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Anniversary Archive Choral Compositions Electronic Experimental Memoir Percussion Photo Pop Postclassical Vocal

95/25: Uhuru

Uhuru is a self-released album which was completed during the winter of 1995 and released in the fall. I had originally hoped to release it on CD but was unable to secure sufficient funds, so it arrived in a run of 100 cassettes. The program was over 70 minutes long, comprising mainly songs and instrumentals I had composed in the preceding two years, much of it dedicated to my adoptive father who had passed away at the beginning of that period. In honour of the 25th anniversary, I present three selections from the album.

The recordings were a bit more developed than demos, though with a very minimal budget for studio hours, it was still well in the realm of bare bones production. All of the solo vocal tracks were sung live to master in a single take, over a backing track created on my keyboard workstation (a Korg 01/WFD which sits beside me now, waiting for archiving assignments). I called this method “guerrilla karaoke.” Several tracks involved overdubbing my voice to create a chorus, and benefitted from a mixdown, usually on the spot after recording.

While I had sung in a church choir, community musical theatre and in bands through high school and university, some years had passed without me singing anywhere at all, thus my voice on Uhuru often has a plain, hushed or tentative quality. It suited the part of me that embraces the imperfect in art, often in an uneasy relationship with the part that tends to want structure and precision. I seemed to enjoy rediscovering and exploring my voice, all the same.

There was no preplanned theme to the album, and it was highly eclectic in sound and style on purpose. In retrospect, it appears to focus on discovering and exploring my own identity and personal myths, often letting these remain fragmented and obscure.

In terms of its strange audio, “Fermentia (Apple of My Eye)” was my response to trip hop. It was a gesture towards a quiet inner music, with my noisier tendencies surfacing at points in seeming opposition to the precious bits. The lyrics wander through some personal images from childhood, and in an abstract way are processing my questions and feelings around being a transracial adoptee, from the perspective of a young fine arts grad. I rode the distortion and delay effects on the Korg workstation during the instrumental sections while doing the vocals. I performed this song live several times during that period, with the same setup. The ascending and descending melodic line near the end (“you are eros in my life”) is the opening row of “Uhuru” transposed.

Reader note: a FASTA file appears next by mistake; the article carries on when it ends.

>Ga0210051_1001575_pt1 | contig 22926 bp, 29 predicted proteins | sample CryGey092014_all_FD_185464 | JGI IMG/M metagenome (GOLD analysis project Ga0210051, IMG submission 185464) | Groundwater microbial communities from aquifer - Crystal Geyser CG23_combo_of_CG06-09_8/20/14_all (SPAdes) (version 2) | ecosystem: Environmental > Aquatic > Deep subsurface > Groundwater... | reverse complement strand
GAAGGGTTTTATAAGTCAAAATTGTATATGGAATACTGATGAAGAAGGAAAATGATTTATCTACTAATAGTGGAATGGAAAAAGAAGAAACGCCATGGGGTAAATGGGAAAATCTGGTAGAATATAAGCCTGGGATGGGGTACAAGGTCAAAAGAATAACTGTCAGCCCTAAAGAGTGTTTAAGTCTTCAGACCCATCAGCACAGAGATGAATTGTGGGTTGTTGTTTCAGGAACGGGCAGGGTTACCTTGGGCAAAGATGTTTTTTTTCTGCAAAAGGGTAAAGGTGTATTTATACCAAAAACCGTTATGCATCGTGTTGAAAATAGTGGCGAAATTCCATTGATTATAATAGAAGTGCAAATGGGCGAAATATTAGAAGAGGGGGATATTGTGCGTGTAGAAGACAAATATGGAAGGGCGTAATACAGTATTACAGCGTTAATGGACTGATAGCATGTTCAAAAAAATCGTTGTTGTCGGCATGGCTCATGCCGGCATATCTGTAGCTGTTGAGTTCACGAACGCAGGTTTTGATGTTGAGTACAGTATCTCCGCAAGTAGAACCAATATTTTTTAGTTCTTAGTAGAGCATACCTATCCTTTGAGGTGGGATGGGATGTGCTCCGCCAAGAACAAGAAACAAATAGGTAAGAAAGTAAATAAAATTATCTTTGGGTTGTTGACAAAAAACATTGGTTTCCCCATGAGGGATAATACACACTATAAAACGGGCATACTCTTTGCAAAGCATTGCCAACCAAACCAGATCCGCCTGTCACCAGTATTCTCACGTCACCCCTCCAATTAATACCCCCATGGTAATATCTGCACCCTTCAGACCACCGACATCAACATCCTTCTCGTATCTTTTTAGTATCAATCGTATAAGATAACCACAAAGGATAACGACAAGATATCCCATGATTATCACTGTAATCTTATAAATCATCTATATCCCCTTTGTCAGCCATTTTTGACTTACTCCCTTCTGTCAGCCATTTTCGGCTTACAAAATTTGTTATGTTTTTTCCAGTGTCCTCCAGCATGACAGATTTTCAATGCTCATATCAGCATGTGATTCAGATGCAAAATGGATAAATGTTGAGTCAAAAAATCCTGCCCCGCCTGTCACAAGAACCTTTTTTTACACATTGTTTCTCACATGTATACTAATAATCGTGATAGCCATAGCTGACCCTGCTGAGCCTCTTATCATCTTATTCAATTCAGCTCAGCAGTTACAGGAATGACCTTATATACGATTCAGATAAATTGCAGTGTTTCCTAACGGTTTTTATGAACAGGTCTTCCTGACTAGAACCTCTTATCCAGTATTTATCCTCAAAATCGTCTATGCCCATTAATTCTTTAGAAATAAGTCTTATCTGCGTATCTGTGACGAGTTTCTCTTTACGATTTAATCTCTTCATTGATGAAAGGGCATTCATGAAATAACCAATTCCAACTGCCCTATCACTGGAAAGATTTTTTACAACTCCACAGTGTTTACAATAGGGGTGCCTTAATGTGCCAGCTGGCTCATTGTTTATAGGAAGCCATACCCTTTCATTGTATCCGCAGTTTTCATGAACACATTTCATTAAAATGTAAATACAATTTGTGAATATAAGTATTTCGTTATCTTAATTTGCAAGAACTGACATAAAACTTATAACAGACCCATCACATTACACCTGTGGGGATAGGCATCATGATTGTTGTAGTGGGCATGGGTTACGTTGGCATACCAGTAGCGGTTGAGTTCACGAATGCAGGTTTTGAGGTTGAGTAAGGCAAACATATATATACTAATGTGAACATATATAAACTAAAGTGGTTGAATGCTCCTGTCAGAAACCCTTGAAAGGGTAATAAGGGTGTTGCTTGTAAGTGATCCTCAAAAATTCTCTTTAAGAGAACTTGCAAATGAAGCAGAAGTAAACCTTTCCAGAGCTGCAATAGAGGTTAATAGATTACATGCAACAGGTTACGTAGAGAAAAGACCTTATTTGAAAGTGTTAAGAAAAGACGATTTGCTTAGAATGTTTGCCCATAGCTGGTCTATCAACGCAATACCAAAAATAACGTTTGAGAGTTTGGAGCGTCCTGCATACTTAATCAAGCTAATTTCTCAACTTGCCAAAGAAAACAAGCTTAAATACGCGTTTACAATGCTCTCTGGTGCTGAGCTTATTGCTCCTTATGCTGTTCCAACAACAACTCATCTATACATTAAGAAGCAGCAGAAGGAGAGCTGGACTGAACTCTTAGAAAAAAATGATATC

Written and recorded January 1995
Korg 01/WFD, voice live to DAT
Engineered by Scott Collings
Photo: Uhuru cassette and layout

“The Farthest Shore” incorporates voices, penny whistles, floor tom and ocean drum (beaten, shaken and tilted for the ocean sound). The harmonies were roughed out beforehand, based in part on the augmented scale, while some notes are improvised. Everything else was created during recording. The title is from the book by Ursula K. Le Guin, the third in her Earthsea Cycle. I met the late literary icon five years later at a reading and book signing, and she was encouraging to me as a composer in any potential attempt to set her work. It’s neither an attempt at world music nor at conveying a particular narrative concept.

Composed and recorded February 1995
Half-inch 16-track mixed to DAT
Engineered by Scott Collings
Photo: near Sunnybrook Park, spring 1994

“Uhuru” —or, as I like to joke, life before autotune—emerged spontaneously from my vocal explorations, and was my first notated choral piece. The text was chosen somewhat randomly, sometimes more for sound than meaning. Key words and phrases suggest a lament for something lost in a hidden past, and a prayer for the end of violence against Black bodies. There is also a comforting hint of the ever-present pop ballads of my childhood, offset by angular sonorities. Except for one brief moment of chromaticism, the music uses only the seven pitches of the diatonic scale in C major as spelled out in the opening row, employing a variety of symmetrical chord structures (lots of stacked fourths and fifths) and featuring a short canonic break.

Composed November 1994, recorded February 1995
8 voices (sung by the composer, 2 per part), half-inch 16-track mixed to DAT
Engineered by Scott Collings
Photo: handwritten score excerpt, 1995

Music and composer’s notes copyright Bruce A. Russell 2020

Categories
Anniversary Archive Compositions Electronic Funk Memoir Pop Postclassical Vocal

90/30: Eccentricities

Eccentricities is a six-song, self-released cassette EP which emerged in the fall of 1990. I recall having 100 copies made and being satisfied with that level of dispersion; it was all I could afford in any case. In honour of the 30th anniversary, I present two of the songs here (with a third linked below).

My recordings during this period were all effectively demos. Made with no budget, engineers, producers, retakes, final mixdowns, editing, mastering, label releases or promotion. They were an in the moment document, like the solo piano recordings I turned to focus on in later decades, created with a minimum of tools and preparation and on the raw side. There are many songs and pieces I’ve returned to for revision or reimagining, but the version 1.0s are always done quickly, very rarely seeing a live performance.